The clinical relevance of PP

Normal PP is in the range of 40–60 mm HG. A low or narrow pressure could indicate decreased cardiac output and is often observed in patients with heart failure. Elevated or wide pressure exceeding 60 mm Hg may stem from factors such as atherosclerosis or hypertension, and its likelihood tends to increase after the fifth decade of life.

Disorders such as iron deficiency anemia and hyperthyroidism can lead to an increase in PP.1 Research has shown that wider PP is associated with an increased risk of adverse cardiovascular events, including coronary artery disease, stroke, and heart failure, and serves as an independent predictor of cardiovascular risk.2

Arterial stiffness, reflected by elevated PP, is a hallmark of vascular aging and atherosclerosis. Prolonged exposure to high pulse pressure can lead to structural changes in the arterial walls, promoting the development of arterial plaque and contributing to cardiovascular disease progression. PP provides valuable hemodynamic insights into cardiovascular function and influences myocardial oxygen demand, left ventricular afterload, and coronary perfusion.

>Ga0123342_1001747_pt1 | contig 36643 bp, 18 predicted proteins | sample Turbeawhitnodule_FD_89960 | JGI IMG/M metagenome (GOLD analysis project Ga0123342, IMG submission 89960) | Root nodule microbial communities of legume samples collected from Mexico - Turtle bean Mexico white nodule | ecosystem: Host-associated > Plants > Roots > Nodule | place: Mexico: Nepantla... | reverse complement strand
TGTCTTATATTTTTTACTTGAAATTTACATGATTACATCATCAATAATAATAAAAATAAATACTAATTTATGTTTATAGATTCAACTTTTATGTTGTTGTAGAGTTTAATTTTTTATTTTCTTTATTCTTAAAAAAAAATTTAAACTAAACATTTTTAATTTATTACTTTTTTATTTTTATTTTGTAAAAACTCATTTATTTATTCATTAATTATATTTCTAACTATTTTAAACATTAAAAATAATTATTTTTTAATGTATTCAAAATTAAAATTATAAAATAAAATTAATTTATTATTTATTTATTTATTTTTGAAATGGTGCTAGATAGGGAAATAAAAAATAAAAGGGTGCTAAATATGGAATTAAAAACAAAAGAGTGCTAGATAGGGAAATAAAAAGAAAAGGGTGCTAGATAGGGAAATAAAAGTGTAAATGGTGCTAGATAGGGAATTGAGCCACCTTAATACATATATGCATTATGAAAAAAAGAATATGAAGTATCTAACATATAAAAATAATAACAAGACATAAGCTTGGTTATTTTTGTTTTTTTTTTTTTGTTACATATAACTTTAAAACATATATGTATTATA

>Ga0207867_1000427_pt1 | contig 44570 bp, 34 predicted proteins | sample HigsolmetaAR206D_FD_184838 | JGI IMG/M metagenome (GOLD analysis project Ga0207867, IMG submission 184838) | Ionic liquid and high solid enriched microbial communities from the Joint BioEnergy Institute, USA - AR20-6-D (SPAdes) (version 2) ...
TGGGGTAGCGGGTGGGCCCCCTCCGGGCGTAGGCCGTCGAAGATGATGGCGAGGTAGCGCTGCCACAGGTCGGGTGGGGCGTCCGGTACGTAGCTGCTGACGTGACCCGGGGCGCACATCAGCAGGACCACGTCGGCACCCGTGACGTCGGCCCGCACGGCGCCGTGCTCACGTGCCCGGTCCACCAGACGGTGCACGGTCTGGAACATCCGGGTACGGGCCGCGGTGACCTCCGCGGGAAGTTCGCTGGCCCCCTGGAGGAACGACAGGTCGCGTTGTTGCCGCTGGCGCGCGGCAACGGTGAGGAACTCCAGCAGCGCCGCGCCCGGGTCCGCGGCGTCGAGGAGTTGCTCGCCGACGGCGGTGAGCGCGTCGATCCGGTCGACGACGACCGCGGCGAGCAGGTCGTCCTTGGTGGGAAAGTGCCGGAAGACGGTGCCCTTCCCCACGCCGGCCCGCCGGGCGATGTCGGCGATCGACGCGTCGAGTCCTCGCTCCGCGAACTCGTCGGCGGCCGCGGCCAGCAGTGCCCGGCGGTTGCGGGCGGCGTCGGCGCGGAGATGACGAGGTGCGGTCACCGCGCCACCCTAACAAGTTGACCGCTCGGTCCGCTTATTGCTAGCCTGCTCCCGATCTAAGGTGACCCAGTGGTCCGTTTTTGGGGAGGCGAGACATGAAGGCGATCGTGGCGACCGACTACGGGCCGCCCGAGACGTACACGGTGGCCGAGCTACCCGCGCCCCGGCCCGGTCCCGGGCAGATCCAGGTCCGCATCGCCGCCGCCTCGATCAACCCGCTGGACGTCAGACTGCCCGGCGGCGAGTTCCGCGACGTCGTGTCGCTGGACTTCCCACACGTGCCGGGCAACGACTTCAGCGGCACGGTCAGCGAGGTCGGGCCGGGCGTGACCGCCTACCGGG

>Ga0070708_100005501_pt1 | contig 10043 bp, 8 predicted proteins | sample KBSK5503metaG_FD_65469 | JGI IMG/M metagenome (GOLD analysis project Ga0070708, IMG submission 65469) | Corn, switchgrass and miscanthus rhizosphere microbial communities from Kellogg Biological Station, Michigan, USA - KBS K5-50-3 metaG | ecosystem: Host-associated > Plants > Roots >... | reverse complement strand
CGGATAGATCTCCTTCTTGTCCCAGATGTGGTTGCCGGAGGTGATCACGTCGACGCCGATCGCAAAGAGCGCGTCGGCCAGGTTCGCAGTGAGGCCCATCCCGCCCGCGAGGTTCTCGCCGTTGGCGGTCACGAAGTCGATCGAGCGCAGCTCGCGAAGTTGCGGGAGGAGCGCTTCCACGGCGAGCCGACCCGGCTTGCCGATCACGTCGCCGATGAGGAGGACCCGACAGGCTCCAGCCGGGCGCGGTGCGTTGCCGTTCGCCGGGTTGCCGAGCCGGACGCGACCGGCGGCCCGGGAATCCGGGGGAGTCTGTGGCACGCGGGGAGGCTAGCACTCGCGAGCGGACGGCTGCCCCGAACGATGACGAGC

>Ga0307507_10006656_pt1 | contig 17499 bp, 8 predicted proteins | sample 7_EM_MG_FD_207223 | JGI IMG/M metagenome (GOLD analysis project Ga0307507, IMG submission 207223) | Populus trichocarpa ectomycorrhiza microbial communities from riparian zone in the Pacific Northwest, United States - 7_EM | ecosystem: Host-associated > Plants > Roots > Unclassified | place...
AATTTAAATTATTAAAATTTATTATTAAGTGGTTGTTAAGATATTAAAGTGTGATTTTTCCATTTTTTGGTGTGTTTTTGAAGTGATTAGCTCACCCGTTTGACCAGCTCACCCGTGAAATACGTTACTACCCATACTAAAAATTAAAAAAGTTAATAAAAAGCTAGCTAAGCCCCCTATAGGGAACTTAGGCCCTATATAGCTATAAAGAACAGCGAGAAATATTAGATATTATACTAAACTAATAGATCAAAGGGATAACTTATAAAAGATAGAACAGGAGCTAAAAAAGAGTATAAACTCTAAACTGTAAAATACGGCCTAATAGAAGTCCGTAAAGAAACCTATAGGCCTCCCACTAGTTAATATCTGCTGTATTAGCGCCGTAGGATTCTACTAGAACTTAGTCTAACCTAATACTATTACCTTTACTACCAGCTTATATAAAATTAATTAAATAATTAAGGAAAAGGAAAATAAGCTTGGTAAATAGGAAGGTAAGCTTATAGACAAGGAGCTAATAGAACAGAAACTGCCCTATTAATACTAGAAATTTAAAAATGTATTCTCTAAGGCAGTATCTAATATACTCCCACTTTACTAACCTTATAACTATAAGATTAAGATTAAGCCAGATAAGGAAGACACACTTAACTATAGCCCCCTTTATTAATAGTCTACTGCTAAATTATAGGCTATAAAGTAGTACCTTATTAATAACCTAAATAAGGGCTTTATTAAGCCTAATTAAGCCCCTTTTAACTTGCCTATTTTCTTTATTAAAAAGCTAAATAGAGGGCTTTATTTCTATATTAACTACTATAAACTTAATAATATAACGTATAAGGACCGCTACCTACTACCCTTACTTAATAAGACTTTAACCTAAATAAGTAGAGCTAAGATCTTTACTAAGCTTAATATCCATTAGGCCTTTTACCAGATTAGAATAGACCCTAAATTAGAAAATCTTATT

Wide PP may strain the heart, particularly in individuals with preexisting cardiac conditions, leading to adverse remodeling and impaired cardiac function. Some cardiovascular patients’ physicians may already be targeting both systolic and diastolic blood pressure to reduce pulse pressure for the prevention of end-organ damage and cardiovascular events.

Pulse pressure and periodontal disease